Lessons Learned from the Phase-out of the MFA: Moving from Managed Distortion to Managed Distortion
While the elimination of the Multifibre Arrangement (MFA) was presumed to be a net global benefit because it represented an elimination of a distortionary set of trade agreements, it was based on the assumption that the underlying global trading regime was based on free trade principles. However, due to the trading pattern that has emerged after the MFA and its unintended consequences â€“ with production infrastructure and trading rules based on distortionary incentives so entrenched into the system â€“ the global trading regime after the elimination of quotas is still far short of free.
Volume (Year): 12 (2011)
Issue (Month): 1 ()
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Please report citation or reference errors to , or , if you are the registered author of the cited work, log in to your RePEc Author Service profile, click on "citations" and make appropriate adjustments.:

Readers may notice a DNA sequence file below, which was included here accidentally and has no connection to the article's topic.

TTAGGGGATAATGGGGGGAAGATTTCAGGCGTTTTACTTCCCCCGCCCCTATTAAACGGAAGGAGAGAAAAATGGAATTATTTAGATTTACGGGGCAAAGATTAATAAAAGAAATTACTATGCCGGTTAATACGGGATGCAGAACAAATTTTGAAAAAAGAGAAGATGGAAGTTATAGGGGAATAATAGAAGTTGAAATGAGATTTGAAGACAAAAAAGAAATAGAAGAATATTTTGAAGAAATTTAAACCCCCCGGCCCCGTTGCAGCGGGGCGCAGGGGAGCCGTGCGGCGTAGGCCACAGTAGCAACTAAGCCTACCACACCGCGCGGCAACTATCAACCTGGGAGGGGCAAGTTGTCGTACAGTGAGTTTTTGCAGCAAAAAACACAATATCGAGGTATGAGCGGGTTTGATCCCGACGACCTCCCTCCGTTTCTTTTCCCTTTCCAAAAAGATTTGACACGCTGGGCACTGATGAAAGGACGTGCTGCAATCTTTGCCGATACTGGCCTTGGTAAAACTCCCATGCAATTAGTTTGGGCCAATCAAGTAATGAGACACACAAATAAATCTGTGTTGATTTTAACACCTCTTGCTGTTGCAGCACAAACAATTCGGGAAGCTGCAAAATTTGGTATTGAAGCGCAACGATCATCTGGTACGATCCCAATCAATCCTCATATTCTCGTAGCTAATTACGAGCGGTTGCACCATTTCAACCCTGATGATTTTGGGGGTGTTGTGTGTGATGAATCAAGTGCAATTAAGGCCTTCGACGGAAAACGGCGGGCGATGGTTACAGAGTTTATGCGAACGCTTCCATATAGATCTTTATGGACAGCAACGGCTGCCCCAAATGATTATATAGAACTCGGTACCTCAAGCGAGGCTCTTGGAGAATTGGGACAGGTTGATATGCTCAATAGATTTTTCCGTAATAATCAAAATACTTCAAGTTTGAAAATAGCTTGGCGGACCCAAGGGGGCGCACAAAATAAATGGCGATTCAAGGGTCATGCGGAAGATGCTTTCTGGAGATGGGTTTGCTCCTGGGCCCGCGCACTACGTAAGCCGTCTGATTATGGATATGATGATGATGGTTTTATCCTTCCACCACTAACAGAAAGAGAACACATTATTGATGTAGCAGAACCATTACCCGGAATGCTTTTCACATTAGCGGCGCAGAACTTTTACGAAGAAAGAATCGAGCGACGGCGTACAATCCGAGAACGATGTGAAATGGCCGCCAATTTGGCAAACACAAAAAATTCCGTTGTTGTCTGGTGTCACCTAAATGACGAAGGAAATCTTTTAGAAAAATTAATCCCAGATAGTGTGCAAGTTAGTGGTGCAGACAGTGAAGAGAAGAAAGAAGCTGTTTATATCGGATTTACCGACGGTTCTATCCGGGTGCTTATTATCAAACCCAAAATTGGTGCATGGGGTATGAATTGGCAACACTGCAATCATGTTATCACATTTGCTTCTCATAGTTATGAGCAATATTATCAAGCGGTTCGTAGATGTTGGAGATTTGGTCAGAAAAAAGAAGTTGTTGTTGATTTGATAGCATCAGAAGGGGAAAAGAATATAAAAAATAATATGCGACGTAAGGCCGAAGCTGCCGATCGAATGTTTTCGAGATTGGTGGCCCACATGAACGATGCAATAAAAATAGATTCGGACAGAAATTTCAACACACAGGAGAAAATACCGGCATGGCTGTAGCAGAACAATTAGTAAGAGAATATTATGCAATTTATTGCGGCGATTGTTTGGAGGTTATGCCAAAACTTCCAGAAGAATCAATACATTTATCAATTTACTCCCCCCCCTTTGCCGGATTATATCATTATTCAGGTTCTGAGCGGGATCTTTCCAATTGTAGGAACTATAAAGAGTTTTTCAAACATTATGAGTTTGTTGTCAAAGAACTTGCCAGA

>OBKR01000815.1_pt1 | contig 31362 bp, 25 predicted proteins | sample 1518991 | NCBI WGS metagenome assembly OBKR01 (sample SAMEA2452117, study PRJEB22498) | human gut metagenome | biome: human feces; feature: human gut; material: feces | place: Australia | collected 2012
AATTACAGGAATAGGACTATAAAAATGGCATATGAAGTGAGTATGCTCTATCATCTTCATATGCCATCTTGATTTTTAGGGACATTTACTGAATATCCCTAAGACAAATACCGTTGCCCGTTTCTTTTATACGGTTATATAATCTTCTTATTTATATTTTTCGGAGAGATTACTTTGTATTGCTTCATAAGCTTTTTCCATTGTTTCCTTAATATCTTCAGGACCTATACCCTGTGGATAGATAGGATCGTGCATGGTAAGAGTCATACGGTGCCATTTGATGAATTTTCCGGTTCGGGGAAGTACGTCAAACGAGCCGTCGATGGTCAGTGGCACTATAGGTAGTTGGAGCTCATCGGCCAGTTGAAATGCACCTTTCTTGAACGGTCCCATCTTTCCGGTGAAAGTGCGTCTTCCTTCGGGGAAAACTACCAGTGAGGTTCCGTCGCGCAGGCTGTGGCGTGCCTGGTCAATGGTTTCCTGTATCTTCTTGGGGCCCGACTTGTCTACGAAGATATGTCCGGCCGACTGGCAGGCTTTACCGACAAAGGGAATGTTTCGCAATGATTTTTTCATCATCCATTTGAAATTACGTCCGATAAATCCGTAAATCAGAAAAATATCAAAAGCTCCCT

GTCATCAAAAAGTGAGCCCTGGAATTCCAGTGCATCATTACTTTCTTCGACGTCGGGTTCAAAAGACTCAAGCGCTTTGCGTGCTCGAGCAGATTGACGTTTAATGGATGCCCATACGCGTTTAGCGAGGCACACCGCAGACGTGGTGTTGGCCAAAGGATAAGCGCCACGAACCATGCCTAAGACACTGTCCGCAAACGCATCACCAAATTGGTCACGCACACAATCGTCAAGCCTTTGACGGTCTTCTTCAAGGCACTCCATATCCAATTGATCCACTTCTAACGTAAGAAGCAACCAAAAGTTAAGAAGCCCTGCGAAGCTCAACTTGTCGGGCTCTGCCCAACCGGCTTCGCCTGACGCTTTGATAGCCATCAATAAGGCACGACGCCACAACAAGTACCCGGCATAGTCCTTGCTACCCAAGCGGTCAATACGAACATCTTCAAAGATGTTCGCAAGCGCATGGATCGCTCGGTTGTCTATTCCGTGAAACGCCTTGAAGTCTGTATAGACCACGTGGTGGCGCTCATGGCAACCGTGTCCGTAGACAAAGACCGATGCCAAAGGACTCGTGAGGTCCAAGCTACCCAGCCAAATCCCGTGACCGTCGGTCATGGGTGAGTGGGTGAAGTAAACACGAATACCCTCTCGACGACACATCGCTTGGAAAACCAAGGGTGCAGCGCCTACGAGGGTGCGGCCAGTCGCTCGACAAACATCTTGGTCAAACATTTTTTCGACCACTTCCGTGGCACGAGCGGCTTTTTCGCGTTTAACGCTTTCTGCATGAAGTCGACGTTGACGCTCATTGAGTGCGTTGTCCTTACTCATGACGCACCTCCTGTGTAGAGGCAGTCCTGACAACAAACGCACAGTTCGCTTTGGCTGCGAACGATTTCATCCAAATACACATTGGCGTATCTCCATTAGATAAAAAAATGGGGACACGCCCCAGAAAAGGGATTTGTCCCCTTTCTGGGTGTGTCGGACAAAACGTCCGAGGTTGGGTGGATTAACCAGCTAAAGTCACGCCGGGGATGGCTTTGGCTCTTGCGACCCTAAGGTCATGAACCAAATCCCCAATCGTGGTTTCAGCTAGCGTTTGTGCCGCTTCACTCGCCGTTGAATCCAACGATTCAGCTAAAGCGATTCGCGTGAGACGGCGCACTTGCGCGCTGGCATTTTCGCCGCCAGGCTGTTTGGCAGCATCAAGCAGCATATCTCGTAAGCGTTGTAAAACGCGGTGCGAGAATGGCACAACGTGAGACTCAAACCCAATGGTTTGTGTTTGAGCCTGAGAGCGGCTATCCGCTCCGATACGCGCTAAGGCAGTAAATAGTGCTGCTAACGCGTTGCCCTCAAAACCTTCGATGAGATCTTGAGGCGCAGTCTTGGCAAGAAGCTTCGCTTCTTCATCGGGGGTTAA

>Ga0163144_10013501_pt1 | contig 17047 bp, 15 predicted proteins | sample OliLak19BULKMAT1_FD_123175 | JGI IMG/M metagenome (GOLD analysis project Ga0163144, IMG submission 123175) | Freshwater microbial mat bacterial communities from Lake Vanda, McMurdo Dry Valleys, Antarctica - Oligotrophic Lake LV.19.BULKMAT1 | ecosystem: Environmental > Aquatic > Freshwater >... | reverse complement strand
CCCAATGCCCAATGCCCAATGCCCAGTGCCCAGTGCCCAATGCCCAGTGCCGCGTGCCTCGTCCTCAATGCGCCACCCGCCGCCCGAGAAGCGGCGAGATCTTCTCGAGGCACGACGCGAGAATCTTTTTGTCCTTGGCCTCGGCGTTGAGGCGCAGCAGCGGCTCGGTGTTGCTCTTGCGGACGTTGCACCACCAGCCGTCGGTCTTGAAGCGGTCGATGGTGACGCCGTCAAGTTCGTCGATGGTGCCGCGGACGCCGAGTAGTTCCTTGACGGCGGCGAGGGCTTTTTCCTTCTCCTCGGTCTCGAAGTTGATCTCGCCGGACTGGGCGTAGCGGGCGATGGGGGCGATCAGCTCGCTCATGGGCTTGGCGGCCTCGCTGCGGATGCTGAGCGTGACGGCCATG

- Kenneth A. Reinert, 2000. "Give Us Virtue, But Not Yet: Safegaurd Actions Under the Agreement on Textiles and Clothing," The World Economy, Wiley Blackwell, vol. 23(1), pages 25-55, 01.
- Peter Walkenhorst, 2004. "Liberalising Trade in Textiles and Clothing: A Survey of Quantitative Studies," International Trade 0401007, EconWPA.
- Diao, Xinshen & Somwaru, Agapi, 2001. "Impact of the MFA phase-out on the world economy," TMD discussion papers 79, International Food Policy Research Institute (IFPRI).
- J. Michael Finger & Ann Harrison, 1996.
"The MFA Paradox: More Protection and More Trade?,"
in: The Political Economy of American Trade Policy, pages 197-260
National Bureau of Economic Research, Inc.
- Juliette Milgram Baleix, 2005. "Quotas on Clothing Imports: Impact and Determinants of EU Trade Policy," Review of International Economics, Wiley Blackwell, vol. 13(3), pages 445-460, 08.
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